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CONSPIRATORS, THE (director: Jean Negulesco; screenwriters: from the book The Conspirators by Frederic Prokosch/Vladimir Pozner/ Jack Moffitt/Leo Rosten; cinematographer: Arthur Edeson; editor: Rudi Fehr; music: Max Steiner; cast: Hedy Lamarr (Irene), Paul Henreid (Vincent Van Der Lyn), Sydney Greenstreet (Ricardo Quintanilla), Peter Lorre (Bernazsky), Victor Francen (Hugo Von Mohr), Joseph Calleia (Capt. Pereira), Steven Geray (Dr. Schmitt), Kurt Katch (Otto Lutzke), Eduardo Ciannelli (Col. Almeida), Carol Thurston (Rosa), Vladimir Sokoloff (Miguel); Runtime: 101; MPAA Rating: NR; producer: Jack Chertok; Warner Brothers; 1944)
“Be warned, the spy film pales with the stiff Henreid taking up all the screen time instead of the smooth Bogie.”

Reviewed by Dennis Schwartz

A hokum romantic WW11 spy tale, much in the same light as Casablanca but not with all the same successes and flourishes. Veteran director Jean Negulesco lets it sag in parts with too many contrivances and a plot line that is too derivative. Nevertheless it exudes style and its fast-pace and fine cast ensures its entertainment value.

The narrative centers on the notorious “Flying Dutchman,” Vincent Van Der Lyn (Paul Henreid), a fugitive underground resistance leader from Holland who heads for a 36-hour stopover in neutral Lisbon before continuing on to his secret mission in England. Vincent was a teacher in Holland who was arrested by the Nazis for teaching subversive material about freedom. He escaped imprisonment and has been hooked up with the international underground anti-Nazi movement ever since.

While dining alone and ordering steak in a Lisbon restaurant, where he’s to make contact with a member of the local underground conspirators, a frantic pretty lady named Irene (Hedy Lamarr) joins him as she’s fleeing from the police after the man she passed on a note to was slain but managed to burn the message. It turns out she’s married to an official from the German embassy Hugo Von Mohr (Victor Francen), which leaves Vincent not trusting her. When Vincent spends a romantic afternoon alone with Irene and returns to his hotel to brief the secret agent in his knowledge of Nazi procedures as arranged by the local underground leader Ricardo Quintanilla (Sydney Greenstreet), he finds the agent just before he dies urging him to contact Quintanilla to tell him that the killer took the valuable coin. The police were tipped off and Vincent gets arrested for the murder by Capt. Pereira’s men of the Portuguese police. In a daring escape, Vincent returns to the fishing village outside of Lisbon where one of the spies, Bernazsky (Peter Lorre), arranged for him to find safety with freedom supporter Miguel. Through Miguel’s daughter Rosa, Vincent again makes contact with the local underground. Quintanilla believes there’s a traitor among his spy network and sets a trap for that person in the casino.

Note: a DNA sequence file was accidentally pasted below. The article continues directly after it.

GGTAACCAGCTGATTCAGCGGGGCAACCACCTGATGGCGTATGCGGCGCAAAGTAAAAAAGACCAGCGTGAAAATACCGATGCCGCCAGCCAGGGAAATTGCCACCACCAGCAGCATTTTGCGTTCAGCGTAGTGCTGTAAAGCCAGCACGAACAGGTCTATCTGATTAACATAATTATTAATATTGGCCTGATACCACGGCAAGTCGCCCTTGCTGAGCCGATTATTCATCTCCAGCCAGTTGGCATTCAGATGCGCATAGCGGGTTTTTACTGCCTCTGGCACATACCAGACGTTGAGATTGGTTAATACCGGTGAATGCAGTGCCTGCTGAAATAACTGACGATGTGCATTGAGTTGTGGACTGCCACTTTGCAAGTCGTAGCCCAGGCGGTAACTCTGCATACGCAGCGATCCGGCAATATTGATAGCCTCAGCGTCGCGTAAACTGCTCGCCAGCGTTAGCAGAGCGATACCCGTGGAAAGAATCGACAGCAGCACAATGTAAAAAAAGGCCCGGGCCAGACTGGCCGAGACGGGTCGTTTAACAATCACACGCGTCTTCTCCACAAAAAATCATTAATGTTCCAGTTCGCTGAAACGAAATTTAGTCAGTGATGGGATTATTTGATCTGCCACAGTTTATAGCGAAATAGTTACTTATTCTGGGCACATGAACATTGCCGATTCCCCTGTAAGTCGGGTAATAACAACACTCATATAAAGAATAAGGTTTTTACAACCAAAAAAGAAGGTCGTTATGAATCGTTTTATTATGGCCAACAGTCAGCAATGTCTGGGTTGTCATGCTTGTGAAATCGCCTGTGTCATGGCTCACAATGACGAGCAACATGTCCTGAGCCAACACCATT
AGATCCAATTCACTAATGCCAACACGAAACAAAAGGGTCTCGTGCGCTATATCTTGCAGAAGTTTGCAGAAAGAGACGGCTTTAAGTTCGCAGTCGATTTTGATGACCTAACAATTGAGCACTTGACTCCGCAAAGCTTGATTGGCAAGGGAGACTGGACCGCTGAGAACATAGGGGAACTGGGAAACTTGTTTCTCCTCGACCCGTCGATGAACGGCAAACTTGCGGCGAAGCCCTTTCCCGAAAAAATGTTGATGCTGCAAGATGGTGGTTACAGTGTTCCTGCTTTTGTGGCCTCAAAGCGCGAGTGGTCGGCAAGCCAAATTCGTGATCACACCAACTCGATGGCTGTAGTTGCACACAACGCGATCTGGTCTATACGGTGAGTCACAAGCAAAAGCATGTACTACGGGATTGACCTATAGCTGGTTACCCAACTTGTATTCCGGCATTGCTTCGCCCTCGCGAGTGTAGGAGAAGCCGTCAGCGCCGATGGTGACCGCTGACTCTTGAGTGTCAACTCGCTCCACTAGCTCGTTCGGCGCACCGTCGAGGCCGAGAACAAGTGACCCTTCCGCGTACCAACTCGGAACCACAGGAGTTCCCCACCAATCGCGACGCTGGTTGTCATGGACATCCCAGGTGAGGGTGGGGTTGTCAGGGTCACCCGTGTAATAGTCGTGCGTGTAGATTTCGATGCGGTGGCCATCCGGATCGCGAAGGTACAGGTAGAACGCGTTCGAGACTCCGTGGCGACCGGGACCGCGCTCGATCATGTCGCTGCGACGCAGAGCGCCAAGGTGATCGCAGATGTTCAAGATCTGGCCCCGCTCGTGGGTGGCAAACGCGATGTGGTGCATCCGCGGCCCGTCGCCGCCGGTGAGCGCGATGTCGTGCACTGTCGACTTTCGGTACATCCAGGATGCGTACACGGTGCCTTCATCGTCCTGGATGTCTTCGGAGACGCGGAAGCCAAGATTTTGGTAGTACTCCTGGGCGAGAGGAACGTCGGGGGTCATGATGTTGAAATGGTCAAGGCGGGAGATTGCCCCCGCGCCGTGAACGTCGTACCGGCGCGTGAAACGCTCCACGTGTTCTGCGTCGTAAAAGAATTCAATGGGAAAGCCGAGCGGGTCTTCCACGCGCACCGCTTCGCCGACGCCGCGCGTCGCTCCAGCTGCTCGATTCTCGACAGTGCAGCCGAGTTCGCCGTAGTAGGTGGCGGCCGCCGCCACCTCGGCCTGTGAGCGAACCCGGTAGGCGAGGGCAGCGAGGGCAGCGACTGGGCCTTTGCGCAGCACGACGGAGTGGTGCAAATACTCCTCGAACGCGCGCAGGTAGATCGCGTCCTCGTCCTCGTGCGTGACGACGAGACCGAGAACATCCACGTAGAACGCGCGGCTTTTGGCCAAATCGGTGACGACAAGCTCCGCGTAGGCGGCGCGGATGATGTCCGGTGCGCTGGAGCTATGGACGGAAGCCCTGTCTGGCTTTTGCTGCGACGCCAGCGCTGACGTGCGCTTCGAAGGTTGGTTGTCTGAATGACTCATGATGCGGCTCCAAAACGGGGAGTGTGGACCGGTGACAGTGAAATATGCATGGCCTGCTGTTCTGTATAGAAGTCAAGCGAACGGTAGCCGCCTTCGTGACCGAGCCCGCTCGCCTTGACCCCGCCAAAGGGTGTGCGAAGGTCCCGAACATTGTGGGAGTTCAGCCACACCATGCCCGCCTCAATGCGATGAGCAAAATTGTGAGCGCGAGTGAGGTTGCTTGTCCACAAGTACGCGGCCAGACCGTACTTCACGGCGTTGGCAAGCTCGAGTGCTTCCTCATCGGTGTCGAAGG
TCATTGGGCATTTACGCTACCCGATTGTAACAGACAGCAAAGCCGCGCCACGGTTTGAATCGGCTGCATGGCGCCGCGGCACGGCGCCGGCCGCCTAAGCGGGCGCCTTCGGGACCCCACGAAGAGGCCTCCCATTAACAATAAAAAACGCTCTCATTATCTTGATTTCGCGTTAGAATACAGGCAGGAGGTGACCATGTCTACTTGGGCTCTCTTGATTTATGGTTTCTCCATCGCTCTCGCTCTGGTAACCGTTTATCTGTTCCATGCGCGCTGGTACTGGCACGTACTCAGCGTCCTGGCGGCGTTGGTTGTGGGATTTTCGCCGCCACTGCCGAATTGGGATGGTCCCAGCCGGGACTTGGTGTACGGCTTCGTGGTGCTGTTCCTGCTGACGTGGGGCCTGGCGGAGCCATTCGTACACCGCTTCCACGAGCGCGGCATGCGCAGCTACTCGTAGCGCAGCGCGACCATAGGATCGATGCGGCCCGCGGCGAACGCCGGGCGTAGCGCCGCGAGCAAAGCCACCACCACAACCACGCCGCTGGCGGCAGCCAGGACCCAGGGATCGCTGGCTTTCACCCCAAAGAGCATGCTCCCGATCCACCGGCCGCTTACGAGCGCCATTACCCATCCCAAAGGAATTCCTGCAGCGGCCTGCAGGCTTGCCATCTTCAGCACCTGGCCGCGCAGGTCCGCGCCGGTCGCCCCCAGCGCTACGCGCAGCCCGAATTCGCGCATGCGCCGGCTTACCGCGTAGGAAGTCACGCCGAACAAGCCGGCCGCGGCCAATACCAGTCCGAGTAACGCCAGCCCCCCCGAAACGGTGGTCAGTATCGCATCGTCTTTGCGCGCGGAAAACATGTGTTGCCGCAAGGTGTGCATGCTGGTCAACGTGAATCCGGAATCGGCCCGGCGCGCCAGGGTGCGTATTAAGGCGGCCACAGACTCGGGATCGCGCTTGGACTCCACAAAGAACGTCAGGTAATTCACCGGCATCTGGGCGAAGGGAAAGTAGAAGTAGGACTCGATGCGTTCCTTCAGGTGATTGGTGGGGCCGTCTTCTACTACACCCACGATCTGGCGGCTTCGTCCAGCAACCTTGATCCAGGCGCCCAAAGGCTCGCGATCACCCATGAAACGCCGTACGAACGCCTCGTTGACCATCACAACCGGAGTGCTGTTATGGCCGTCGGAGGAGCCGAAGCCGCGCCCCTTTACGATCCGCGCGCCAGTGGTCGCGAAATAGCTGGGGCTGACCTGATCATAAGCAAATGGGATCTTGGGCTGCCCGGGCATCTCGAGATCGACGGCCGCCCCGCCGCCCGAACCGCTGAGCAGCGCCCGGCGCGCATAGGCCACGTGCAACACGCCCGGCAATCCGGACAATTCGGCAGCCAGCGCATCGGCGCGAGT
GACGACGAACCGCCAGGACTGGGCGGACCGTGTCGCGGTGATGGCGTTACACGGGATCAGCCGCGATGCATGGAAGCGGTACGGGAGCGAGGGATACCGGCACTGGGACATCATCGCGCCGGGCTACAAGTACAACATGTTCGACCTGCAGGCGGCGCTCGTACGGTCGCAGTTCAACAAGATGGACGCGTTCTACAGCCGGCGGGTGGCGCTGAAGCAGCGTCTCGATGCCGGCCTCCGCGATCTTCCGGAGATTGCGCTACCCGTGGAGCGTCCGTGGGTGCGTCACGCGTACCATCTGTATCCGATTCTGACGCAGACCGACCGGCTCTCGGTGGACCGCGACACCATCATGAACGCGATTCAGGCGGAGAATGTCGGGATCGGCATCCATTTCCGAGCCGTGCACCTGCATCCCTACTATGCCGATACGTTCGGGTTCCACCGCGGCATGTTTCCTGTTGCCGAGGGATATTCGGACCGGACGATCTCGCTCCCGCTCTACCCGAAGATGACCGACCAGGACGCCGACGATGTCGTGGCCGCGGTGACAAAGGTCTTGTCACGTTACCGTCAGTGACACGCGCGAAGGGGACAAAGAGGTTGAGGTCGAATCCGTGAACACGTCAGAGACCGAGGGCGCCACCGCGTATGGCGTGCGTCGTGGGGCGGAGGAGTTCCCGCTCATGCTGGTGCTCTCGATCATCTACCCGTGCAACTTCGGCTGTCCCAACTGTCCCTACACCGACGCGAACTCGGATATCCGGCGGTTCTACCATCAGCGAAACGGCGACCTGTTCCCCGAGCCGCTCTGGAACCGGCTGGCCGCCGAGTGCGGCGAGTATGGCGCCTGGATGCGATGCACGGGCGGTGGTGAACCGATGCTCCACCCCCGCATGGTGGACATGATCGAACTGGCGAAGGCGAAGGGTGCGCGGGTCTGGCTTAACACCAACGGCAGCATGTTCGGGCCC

Though Henreid is in constant peril he finds time to have an affair with Lamarr (Who could blame him?). The noirish camerawork by cinematographer Arthur Edeson adds to the intrigue. It’s not Casablanca but might do if you need a quick fix in Nazi spy flicks. But be warned, the spy film pales with the stiff Henreid taking up all the screen time instead of the smooth Bogie.


Dennis Schwartz: “Ozus’ World Movie Reviews”